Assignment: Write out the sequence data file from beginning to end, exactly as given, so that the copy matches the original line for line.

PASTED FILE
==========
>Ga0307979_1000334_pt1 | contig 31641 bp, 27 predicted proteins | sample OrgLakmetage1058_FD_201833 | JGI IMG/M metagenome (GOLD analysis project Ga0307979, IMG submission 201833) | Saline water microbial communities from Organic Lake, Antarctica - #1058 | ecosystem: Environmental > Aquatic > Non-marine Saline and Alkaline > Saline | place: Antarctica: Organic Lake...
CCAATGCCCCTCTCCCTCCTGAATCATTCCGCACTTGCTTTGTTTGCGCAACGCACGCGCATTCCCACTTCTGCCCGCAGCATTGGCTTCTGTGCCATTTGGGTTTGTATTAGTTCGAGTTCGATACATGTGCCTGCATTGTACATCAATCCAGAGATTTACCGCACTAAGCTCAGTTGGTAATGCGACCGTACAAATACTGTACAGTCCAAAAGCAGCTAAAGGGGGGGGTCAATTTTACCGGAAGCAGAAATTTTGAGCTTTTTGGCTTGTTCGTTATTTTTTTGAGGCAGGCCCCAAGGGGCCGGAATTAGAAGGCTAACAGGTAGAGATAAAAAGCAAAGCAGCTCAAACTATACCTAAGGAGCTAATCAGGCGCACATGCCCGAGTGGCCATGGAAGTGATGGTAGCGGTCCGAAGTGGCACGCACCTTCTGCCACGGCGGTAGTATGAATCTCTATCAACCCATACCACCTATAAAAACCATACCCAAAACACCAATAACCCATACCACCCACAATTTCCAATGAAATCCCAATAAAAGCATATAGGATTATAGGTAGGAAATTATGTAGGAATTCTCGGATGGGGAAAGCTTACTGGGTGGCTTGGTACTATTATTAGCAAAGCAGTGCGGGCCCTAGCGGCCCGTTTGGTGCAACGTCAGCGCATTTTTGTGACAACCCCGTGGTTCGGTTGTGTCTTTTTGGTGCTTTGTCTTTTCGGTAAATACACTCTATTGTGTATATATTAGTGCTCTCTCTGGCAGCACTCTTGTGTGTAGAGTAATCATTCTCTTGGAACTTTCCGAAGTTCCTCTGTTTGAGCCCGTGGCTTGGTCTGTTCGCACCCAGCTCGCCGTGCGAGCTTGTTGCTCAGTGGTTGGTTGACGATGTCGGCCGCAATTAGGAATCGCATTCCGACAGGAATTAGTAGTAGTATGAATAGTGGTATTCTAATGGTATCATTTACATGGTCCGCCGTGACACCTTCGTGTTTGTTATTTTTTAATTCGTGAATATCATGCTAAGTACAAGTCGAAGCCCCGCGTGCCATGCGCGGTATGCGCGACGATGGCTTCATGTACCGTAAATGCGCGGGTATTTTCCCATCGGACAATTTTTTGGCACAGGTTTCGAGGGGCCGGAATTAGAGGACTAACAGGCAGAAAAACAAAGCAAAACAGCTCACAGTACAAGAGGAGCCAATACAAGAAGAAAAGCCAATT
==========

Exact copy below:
>Ga0307979_1000334_pt1 | contig 31641 bp, 27 predicted proteins | sample OrgLakmetage1058_FD_201833 | JGI IMG/M metagenome (GOLD analysis project Ga0307979, IMG submission 201833) | Saline water microbial communities from Organic Lake, Antarctica - #1058 | ecosystem: Environmental > Aquatic > Non-marine Saline and Alkaline > Saline | place: Antarctica: Organic Lake...
CCAATGCCCCTCTCCCTCCTGAATCATTCCGCACTTGCTTTGTTTGCGCAACGCACGCGCATTCCCACTTCTGCCCGCAGCATTGGCTTCTGTGCCATTTGGGTTTGTATTAGTTCGAGTTCGATACATGTGCCTGCATTGTACATCAATCCAGAGATTTACCGCACTAAGCTCAGTTGGTAATGCGACCGTACAAATACTGTACAGTCCAAAAGCAGCTAAAGGGGGGGGTCAATTTTACCGGAAGCAGAAATTTTGAGCTTTTTGGCTTGTTCGTTATTTTTTTGAGGCAGGCCCCAAGGGGCCGGAATTAGAAGGCTAACAGGTAGAGATAAAAAGCAAAGCAGCTCAAACTATACCTAAGGAGCTAATCAGGCGCACATGCCCGAGTGGCCATGGAAGTGATGGTAGCGGTCCGAAGTGGCACGCACCTTCTGCCACGGCGGTAGTATGAATCTCTATCAACCCATACCACCTATAAAAACCATACCCAAAACACCAATAACCCATACCACCCACAATTTCCAATGAAATCCCAATAAAAGCATATAGGATTATAGGTAGGAAATTATGTAGGAATTCTCGGATGGGGAAAGCTTACTGGGTGGCTTGGTACTATTATTAGCAAAGCAGTGCGGGCCCTAGCGGCCCGTTTGGTGCAACGTCAGCGCATTTTTGTGACAACCCCGTGGTTCGGTTGTGTCTTTTTGGTGCTTTGTCTTTTCGGTAAATACACTCTATTGTGTATATATTAGTGCTCTCTCTGGCAGCACTCTTGTGTGTAGAGTAATCATTCTCTTGGAACTTTCCGAAGTTCCTCTGTTTGAGCCCGTGGCTTGGTCTGTTCGCACCCAGCTCGCCGTGCGAGCTTGTTGCTCAGTGGTTGGTTGACGATGTCGGCCGCAATTAGGAATCGCATTCCGACAGGAATTAGTAGTAGTATGAATAGTGGTATTCTAATGGTATCATTTACATGGTCCGCCGTGACACCTTCGTGTTTGTTATTTTTTAATTCGTGAATATCATGCTAAGTACAAGTCGAAGCCCCGCGTGCCATGCGCGGTATGCGCGACGATGGCTTCATGTACCGTAAATGCGCGGGTATTTTCCCATCGGACAATTTTTTGGCACAGGTTTCGAGGGGCCGGAATTAGAGGACTAACAGGCAGAAAAACAAAGCAAAACAGCTCACAGTACAAGAGGAGCCAATACAAGAAGAAAAGCCAATT